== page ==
The basic reason is that it’s believed that the likes of the Great Pyramid were arranged to align with particular stars, while Stonehenge and Newgrange were aligned with the Sun.
Why there’s the difference is one of those things that I find is easily understood if you visualise it just right, but it can be a bit difficult to explain with just words. Anyway …
Imagine the Earth going round the Sun over the course of a year. That orbit defines a flat plane with the Sun stationary at the centre. The Earth is also spinning about its own axis once a day. Over the course of the year, this axis is roughly fixed and at the moment happens to point towards the very distant star Polaris. So, although the Earth is going around the Sun, this axis always points towards that star.
So imagine somehow building a pyramid at the North Pole. And include a shaft in it that points directly upwards. You’ve now got a shaft that (roughly) points to the Pole Star throughout the entire year. Job done.
Except that over tens of thousands of years the Earth’s axis isn’t quite fixed. Precession twists it away from the direction of the Pole Star. The angle the axis makes with the plane of the Earth’s orbit remains (roughly) fixed, but precession twists it in a cycle. So our elaborate scheme to incorporate an alignment with Polaris in our new pyramid doesn’t work forever.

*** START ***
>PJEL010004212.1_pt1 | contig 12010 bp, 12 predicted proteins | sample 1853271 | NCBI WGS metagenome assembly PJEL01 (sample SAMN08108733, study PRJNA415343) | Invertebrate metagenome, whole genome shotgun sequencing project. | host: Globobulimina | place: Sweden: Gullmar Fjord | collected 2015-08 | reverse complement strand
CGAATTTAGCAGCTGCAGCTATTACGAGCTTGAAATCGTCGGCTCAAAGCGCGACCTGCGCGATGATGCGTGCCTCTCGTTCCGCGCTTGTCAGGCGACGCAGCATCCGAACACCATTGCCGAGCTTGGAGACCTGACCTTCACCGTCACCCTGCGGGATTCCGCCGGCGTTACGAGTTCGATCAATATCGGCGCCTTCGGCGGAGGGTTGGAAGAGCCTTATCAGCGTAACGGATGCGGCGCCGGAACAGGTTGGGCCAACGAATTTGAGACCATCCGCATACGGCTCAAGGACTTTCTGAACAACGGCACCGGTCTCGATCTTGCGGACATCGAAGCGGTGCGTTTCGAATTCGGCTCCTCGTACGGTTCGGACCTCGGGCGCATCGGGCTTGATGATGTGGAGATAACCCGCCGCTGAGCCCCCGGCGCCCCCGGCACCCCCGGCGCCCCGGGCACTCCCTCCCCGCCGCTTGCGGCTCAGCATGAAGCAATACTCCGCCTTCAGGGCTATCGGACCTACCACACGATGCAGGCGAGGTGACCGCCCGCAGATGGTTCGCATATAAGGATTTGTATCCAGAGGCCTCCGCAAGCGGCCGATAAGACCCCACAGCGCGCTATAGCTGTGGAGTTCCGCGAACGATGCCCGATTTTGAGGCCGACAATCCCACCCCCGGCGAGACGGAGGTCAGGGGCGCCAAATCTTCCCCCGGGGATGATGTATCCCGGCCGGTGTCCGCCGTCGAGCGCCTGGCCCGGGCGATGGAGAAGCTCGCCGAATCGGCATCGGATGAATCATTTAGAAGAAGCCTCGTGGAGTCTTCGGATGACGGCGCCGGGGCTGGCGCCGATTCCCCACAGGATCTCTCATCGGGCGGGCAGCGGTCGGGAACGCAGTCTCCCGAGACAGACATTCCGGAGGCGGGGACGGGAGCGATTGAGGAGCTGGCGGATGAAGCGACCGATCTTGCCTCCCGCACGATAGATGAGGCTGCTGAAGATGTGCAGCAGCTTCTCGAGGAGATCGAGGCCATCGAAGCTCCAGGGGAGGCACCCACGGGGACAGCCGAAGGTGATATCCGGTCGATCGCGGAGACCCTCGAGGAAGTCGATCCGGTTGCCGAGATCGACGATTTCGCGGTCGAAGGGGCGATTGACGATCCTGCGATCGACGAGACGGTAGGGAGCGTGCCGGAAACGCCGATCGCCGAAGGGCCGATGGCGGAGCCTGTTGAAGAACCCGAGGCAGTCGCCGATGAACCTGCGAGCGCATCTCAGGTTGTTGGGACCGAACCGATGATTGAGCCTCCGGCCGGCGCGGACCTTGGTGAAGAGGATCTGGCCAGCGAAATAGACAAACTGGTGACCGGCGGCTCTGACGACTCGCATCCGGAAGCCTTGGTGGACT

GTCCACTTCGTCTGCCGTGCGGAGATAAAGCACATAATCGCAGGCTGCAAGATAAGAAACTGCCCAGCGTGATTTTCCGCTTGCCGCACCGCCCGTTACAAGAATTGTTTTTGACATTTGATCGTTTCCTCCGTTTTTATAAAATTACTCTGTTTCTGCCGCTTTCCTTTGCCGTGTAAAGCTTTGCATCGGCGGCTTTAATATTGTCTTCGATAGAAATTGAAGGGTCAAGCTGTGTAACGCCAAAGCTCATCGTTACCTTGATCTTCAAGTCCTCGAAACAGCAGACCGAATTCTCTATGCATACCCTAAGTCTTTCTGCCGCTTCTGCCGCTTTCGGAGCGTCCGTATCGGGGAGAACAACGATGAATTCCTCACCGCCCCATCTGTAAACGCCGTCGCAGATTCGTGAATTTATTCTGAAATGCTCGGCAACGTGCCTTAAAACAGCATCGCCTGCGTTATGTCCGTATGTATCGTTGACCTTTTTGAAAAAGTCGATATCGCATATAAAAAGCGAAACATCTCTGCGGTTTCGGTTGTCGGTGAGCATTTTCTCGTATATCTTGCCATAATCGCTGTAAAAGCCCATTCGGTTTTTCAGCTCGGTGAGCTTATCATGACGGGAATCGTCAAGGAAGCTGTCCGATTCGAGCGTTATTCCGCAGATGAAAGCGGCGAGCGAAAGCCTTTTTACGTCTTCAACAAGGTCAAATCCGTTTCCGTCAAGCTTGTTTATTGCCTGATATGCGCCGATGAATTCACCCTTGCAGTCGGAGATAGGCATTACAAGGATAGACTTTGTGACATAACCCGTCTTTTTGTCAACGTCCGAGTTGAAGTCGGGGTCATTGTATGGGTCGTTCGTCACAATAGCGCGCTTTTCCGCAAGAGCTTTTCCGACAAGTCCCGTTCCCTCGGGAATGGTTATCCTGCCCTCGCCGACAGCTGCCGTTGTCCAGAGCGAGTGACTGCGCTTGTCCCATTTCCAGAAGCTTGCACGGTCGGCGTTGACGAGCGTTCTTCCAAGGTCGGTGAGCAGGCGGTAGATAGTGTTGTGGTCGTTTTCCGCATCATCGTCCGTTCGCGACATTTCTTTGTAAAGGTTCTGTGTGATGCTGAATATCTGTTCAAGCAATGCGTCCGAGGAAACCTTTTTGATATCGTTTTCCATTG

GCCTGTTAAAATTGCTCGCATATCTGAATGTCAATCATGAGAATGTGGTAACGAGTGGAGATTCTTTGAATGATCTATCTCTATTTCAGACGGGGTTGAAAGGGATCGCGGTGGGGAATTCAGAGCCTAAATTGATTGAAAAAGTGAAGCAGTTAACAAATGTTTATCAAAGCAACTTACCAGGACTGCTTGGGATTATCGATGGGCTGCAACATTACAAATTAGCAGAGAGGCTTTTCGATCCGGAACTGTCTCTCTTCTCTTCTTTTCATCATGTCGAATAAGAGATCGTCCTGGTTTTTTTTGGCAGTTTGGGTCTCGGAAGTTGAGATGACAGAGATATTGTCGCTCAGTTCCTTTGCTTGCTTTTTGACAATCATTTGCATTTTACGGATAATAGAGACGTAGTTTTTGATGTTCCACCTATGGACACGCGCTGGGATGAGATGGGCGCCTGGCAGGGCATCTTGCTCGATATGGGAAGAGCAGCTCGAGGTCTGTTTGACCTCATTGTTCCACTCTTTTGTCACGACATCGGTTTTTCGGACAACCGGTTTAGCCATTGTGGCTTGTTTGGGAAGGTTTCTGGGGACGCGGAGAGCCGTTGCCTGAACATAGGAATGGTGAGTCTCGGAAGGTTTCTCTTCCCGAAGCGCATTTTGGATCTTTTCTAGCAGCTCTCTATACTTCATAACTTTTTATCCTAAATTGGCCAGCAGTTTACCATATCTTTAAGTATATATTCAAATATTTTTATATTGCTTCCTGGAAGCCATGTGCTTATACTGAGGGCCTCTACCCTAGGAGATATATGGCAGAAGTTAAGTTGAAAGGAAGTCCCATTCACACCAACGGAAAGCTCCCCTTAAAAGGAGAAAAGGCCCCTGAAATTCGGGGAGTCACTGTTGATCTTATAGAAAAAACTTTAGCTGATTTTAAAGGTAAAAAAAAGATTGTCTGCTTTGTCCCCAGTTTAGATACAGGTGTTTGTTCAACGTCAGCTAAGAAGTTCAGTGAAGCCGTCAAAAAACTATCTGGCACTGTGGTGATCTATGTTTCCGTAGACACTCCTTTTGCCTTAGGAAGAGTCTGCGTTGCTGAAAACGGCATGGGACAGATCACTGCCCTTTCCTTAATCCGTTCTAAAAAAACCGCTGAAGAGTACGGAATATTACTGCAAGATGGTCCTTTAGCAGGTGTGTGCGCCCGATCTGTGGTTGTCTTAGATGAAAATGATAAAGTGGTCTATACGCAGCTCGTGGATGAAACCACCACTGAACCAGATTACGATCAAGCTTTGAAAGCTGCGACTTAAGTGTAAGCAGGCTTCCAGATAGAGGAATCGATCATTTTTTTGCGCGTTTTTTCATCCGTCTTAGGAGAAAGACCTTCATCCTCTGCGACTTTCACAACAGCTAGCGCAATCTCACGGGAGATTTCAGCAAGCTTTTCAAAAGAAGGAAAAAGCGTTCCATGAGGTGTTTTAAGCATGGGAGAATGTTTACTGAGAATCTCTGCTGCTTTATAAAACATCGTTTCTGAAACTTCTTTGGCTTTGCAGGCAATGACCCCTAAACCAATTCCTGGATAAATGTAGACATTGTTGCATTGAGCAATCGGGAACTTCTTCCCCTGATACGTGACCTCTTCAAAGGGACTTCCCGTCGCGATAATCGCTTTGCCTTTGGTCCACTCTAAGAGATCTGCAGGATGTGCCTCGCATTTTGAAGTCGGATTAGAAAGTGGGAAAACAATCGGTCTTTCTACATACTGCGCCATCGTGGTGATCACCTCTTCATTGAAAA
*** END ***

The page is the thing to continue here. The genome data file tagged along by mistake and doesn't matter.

That’s the simpler case. Now think what an observer at the Sun sees the Earth’s axis do over the course of a year. Because, over the course of that year, it’s fixed relative to the Pole Star rather than the Sun, they see it twist around. Sometimes they see the North Pole towards them, then they see the axis “side-on”, then they see the North Pole leaning away from them, etc. Over the course of the year, they see the axis twist around entirely.
What does precession look like from the Sun? Although the timescale is much, much longer, it just twists the Earth’s axis through the same cycle. Superimpose the two effects and, apart from details about the timing, the overall effect is that the observer at the Sun just sees the Earth’s axis go through this same cycle each year regardless.
Precession thus doesn’t have any fundamental effect on the cycle of relative geometries the Earth and the Sun undergo over the course of a year. From the point of view of someone on the Earth, precession thus doesn’t change the apparant path of the Sun, but does slowly change the positions of the stars.
Since the most obvious and uncontroversial alignments at Stonehenge and Newgrange are to the Sun, these still work. The Sun does still come up over the Heel Stone at the summer solstice sunrise. And always will.
There are more minor effects that do slightly alter these alignments and people do occasionally try to date the monuments using them. Personally, I usually find that these effects are so small that the astronomical datings for such solar alignments are unconvincing. Using precession to date stellar alignments is usually far more convincing.
Incidentally, the main alignments at Karnak are indeed usually suggested to be solar, but do also still work.